Yosemite Fire Example of How Droughts Amplify Wildfires, August 26 post by Andrew Freedman of

Tropical wave midway between Africa and the Lesser Antilles downgraded
A tropical wave that came off the coast of Africa on Sunday is midway between Africa and the Lesser Antilles Islands. This disturbance is moving westward at 10 – 15 mph, has a modest amount of spin, but has lost nearly all of the limited heavy thunderstorm activity it had. In their 8 am EDT Wednesday Tropical Weather Outlook, NHC downgraded the 5-day odds of formation of this disturbance from 30% to 20%. Wind shear is a moderate 10 knots over the system, but there is an area of dry air and dust from the Saharan Air Layer (SAL) to the north that is interfering with development. For the next few days, though, the wave will experience upward-moving air from a Convectively-Coupled Kelvin Wave (CCKW) that is moving eastwards across the Atlantic at 25 – 35 mph. This interaction may contribute to development. With the exception of the NAVGEM model, there is little support from the models for developing the disturbance during the next five days. The wave could spread heavy rains and gusty winds to the Lesser Antilles Islands as early as Sunday.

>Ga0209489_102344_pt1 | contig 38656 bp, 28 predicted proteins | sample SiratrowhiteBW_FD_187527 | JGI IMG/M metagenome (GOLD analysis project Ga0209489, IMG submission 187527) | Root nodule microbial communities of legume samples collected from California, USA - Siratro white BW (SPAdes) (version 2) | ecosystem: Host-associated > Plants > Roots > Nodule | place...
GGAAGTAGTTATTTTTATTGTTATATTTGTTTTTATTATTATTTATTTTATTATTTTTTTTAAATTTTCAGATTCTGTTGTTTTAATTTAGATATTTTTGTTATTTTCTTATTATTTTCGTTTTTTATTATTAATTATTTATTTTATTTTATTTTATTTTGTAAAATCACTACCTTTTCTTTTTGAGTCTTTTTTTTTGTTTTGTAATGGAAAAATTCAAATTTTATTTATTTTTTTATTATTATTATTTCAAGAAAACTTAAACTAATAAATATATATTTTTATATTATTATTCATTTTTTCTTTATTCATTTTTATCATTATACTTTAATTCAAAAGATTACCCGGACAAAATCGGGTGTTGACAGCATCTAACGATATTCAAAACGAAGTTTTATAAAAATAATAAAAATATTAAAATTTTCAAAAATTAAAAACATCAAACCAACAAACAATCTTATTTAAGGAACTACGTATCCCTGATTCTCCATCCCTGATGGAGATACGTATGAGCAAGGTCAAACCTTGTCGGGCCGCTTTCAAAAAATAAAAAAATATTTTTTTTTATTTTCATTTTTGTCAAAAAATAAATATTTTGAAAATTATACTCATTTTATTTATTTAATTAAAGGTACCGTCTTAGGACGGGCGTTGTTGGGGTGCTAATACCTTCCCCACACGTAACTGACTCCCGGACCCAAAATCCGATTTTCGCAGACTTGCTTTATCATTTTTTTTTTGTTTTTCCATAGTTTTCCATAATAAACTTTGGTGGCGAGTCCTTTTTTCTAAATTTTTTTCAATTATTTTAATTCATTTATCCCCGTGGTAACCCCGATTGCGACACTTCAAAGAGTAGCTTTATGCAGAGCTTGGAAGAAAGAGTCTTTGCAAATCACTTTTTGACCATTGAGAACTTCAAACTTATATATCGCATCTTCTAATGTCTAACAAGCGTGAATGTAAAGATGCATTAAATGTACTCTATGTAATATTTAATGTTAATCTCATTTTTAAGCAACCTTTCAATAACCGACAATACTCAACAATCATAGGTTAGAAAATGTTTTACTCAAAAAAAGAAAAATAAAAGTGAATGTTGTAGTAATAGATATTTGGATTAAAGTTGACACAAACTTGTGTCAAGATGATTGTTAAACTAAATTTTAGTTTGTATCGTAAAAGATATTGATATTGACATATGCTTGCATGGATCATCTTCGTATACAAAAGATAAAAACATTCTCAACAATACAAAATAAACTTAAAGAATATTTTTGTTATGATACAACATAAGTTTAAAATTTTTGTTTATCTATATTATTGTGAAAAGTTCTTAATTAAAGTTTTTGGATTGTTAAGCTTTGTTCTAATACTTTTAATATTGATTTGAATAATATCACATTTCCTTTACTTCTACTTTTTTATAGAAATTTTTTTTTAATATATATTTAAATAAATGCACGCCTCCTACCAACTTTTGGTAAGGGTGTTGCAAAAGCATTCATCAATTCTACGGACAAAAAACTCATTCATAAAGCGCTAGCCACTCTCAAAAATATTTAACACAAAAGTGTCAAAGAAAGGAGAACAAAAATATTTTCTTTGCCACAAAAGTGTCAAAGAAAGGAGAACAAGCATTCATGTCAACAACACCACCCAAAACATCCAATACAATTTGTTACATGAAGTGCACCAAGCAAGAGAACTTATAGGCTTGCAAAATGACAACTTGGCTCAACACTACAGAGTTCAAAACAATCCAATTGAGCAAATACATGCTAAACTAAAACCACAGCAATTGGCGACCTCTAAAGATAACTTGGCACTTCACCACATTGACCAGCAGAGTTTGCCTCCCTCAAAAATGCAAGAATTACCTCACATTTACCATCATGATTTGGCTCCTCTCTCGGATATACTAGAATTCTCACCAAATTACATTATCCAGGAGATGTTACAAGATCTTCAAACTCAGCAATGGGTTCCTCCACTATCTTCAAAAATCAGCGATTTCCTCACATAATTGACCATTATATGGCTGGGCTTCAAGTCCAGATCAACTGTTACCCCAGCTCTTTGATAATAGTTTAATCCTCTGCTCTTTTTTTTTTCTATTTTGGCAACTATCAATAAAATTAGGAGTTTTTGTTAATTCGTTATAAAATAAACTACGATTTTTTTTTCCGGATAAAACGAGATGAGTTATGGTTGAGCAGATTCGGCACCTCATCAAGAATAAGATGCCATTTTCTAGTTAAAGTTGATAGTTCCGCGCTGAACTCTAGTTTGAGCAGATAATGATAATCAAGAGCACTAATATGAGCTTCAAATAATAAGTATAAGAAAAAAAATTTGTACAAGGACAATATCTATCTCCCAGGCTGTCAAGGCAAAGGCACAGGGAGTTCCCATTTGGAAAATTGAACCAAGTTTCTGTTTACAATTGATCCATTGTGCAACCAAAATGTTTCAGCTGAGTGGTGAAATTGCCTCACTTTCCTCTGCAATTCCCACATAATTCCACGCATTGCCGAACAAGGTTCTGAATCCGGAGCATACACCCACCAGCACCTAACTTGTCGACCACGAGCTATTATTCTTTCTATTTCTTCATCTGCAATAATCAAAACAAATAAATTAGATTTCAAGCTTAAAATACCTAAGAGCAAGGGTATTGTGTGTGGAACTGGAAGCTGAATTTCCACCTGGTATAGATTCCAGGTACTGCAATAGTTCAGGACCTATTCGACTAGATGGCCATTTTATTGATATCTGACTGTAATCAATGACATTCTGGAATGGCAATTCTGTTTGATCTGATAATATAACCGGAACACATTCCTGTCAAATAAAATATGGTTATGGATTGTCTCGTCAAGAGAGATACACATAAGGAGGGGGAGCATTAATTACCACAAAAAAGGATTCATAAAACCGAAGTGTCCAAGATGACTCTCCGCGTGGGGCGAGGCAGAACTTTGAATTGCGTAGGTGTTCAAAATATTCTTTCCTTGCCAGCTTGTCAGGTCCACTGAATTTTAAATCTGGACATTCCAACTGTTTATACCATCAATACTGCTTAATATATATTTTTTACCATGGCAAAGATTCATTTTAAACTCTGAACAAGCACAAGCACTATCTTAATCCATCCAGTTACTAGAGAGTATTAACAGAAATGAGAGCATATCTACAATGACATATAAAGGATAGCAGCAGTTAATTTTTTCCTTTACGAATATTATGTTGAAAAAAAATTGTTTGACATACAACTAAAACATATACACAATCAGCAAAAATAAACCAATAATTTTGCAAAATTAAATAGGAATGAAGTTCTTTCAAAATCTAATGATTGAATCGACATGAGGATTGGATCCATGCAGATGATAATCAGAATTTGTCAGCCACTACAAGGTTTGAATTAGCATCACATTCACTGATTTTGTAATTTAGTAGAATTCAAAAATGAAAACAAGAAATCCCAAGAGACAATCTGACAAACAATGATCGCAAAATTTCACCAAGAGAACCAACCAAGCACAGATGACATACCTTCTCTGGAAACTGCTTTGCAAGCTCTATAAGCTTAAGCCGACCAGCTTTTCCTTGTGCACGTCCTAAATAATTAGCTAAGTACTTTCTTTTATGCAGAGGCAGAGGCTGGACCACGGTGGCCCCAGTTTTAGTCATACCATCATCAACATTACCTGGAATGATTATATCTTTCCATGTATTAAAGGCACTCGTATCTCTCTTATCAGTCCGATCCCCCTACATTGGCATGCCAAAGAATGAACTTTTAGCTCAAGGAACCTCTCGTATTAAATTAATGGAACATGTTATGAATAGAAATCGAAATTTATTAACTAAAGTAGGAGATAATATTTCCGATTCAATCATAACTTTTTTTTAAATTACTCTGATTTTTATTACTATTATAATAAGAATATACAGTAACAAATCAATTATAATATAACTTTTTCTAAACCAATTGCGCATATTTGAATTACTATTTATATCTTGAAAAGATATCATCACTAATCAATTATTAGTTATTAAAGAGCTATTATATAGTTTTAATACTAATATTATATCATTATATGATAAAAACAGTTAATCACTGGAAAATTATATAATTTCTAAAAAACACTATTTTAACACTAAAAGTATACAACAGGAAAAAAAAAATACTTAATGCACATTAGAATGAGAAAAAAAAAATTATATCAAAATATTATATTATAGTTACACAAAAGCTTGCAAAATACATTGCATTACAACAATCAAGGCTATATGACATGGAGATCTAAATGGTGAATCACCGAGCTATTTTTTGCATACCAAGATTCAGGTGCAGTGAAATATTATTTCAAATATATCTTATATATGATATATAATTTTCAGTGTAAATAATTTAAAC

A tropical wave expected to emerge from the coast of Africa on Friday and track over the Cape Verde Islands is developed by the GFS and European models. This wave is expected to take a northwesterly track, and would likely not be able to make the long trek across the Atlantic to threaten North America or the Caribbean Islands.


Borrego Range, Southern California Earthquake

Strong earthquake in the Borrego range near Anza, Southern California

Last update: March 12, 2013 at 10:23 am by By

Update 18:10 UTC :  The earthquake was on the San Jacinto Fault, the most active in Southern California, said Lucy Jones, USGS science adviser for risk reduction. Aftershocks are expected.

Screen Shot 2013-03-11 at 19.19.27

Update 18:01 UTC :  Based on theoretical calculations 393,000 people will have experienced a light shaking (MMI IV) and 6.5 million people a weak to very weak shaking. Nothing special for Southern California, but the main difference in this case is that it was felt in such a huge area.

Update 17:46 UTC :  On the picture below you have a view of the desert mountain range where the earthquake struck. Except for some wildlife nobody will be around.